HP Inc. urged the Ninth Circuit on Monday not to revive a laid-off worker's proposed class action alleging the technology giant cut a "no-poach" deal with a 3D-printing rival, arguing the suit lacks basic facts to get past the starting gate.

  • May 17, 2021

    Surgical Care Blasts DOJ Criminal Case Over Employee Pacts

    UnitedHealth Group unit Surgical Care Affiliates attacked the U.S. Department of Justice's defense of the government's first criminal case targeting employee nonsolicitation agreements, arguing that the prosecution is built on a flawed analogy and violates the company's due process rights.

  • May 14, 2021

    Les Moonves Forgoes $120M Severance In ViacomCBS Deal

    ViacomCBS announced May 14 that the media conglomerate has resolved its dispute with ex-CBS Corp. Chairman and CEO Leslie Moonves, although the former executive will not be receiving his $120 million severance package.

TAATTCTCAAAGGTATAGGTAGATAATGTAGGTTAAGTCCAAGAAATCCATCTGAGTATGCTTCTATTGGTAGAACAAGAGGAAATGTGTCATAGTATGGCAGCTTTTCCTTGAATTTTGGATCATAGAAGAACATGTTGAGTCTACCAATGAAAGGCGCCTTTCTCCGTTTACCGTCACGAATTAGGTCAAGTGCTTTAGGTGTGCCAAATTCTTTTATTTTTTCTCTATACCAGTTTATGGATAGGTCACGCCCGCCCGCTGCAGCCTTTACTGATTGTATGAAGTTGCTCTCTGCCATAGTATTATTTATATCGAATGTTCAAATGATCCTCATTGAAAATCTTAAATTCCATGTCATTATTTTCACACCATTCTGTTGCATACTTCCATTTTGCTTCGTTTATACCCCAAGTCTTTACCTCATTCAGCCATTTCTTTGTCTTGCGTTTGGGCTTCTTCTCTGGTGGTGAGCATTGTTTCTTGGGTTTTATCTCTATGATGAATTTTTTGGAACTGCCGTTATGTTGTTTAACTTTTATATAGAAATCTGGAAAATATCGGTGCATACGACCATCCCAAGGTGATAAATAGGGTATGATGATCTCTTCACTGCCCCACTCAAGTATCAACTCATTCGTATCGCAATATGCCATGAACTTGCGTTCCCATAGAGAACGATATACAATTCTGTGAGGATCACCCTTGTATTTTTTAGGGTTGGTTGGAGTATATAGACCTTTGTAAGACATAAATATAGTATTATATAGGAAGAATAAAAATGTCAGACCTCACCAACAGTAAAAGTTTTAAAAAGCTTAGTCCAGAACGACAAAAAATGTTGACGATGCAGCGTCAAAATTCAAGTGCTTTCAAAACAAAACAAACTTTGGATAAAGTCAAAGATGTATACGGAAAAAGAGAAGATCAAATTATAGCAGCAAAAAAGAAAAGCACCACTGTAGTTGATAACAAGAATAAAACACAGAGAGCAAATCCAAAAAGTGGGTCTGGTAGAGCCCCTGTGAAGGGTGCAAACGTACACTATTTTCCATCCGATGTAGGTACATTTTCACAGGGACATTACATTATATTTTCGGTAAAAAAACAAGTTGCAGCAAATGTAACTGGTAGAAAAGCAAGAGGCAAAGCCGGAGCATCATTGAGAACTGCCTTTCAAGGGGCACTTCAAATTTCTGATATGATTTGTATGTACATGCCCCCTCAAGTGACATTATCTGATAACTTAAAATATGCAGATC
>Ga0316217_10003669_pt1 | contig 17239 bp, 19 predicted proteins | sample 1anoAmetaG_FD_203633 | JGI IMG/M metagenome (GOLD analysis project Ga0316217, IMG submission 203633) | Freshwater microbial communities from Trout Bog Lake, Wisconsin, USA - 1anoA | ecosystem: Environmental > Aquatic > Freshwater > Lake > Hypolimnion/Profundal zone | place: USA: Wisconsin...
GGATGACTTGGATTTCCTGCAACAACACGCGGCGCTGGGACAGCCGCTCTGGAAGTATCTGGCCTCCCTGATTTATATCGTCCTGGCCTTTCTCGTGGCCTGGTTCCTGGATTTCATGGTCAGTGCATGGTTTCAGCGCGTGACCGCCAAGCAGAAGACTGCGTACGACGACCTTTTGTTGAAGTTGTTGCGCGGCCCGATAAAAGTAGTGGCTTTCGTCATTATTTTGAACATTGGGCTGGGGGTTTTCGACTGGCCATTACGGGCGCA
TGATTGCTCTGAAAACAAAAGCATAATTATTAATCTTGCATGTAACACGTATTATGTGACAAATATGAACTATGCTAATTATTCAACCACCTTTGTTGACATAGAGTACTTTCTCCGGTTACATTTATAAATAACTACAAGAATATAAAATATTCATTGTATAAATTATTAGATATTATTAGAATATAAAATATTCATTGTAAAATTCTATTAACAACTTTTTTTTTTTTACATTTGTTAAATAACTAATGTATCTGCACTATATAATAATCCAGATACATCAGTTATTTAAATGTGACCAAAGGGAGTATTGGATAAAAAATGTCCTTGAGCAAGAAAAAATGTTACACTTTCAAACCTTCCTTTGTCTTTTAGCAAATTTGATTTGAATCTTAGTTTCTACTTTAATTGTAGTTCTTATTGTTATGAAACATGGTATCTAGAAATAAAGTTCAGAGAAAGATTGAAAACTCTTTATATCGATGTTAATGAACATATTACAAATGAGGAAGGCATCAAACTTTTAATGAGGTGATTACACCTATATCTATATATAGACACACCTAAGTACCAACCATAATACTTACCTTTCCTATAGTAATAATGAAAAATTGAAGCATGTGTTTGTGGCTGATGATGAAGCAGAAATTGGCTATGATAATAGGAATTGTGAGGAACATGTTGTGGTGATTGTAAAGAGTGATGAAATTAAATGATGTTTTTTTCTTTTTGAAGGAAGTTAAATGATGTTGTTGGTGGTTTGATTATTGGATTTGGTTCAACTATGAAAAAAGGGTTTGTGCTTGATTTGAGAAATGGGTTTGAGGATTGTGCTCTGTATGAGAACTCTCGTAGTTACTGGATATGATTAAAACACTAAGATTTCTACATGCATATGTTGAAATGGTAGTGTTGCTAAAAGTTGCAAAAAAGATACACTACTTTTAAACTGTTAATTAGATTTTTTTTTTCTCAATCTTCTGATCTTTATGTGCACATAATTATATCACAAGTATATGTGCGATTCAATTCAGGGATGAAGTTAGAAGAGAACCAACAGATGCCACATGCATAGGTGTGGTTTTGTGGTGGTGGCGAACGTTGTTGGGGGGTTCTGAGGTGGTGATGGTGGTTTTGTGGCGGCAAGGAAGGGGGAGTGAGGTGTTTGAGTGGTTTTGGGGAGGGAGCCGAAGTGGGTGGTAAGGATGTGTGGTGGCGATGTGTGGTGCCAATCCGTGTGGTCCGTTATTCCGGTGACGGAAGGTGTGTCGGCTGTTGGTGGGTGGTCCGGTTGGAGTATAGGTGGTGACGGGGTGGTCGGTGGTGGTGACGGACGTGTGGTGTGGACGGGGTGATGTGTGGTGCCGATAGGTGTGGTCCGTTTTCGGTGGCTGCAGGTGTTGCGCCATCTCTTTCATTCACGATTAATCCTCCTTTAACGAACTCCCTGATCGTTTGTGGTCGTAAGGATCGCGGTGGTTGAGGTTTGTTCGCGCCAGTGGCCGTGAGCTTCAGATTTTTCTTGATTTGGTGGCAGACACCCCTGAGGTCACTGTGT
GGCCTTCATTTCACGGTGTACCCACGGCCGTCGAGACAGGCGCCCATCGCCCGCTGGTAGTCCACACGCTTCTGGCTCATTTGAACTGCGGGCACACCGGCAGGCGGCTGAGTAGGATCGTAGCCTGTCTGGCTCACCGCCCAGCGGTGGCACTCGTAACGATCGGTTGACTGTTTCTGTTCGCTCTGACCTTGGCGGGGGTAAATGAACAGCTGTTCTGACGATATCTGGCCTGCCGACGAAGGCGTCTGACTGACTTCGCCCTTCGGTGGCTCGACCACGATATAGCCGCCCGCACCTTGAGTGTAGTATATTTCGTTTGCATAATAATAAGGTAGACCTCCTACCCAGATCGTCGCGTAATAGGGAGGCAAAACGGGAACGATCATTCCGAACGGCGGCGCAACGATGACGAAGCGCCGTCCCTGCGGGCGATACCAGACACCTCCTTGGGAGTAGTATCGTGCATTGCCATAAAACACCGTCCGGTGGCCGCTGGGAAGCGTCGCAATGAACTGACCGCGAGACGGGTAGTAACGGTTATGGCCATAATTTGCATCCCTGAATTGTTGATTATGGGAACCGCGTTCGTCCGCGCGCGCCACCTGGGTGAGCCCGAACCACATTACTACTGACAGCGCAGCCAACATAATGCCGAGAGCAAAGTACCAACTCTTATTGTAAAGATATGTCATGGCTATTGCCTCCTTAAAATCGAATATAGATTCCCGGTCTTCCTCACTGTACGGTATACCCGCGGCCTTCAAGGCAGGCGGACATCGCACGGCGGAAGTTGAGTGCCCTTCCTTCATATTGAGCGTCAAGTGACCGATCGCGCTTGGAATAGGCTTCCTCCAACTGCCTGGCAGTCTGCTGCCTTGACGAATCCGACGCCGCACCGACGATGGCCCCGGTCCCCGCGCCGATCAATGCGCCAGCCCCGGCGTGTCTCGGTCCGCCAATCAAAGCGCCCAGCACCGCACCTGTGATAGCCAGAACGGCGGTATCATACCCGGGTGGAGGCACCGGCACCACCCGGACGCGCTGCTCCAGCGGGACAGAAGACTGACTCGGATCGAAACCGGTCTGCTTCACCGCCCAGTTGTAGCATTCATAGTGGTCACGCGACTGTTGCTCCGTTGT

• May 14, 2021

    5th Circ. Tosses Stanford Ponzi Investors' Claims Against SEI

    Investors in Robert Allen Stanford's massive Ponzi scheme lost their bid to revive claims against investment processor SEI Investments Co. on Friday when the Fifth Circuit said it hadn't seen evidence that SEI had any control over the multibillion-dollar fraud.

  • May 14, 2021

    Uber Trims Fraud Allegation, But Sex Assault Claim Stays

    A California state judge tossed a fraud claim against Uber on Friday but left intact sexual battery, assault and emotional distress claims brought by a woman who says an Uber driver attacked her as a result of the company's "toxic-male culture," finding Uber ignored allegations that it is vicariously liable as a common carrier.

Expert Analysis

  • Ethics Tips For Attorneys Telecommuting Across State Lines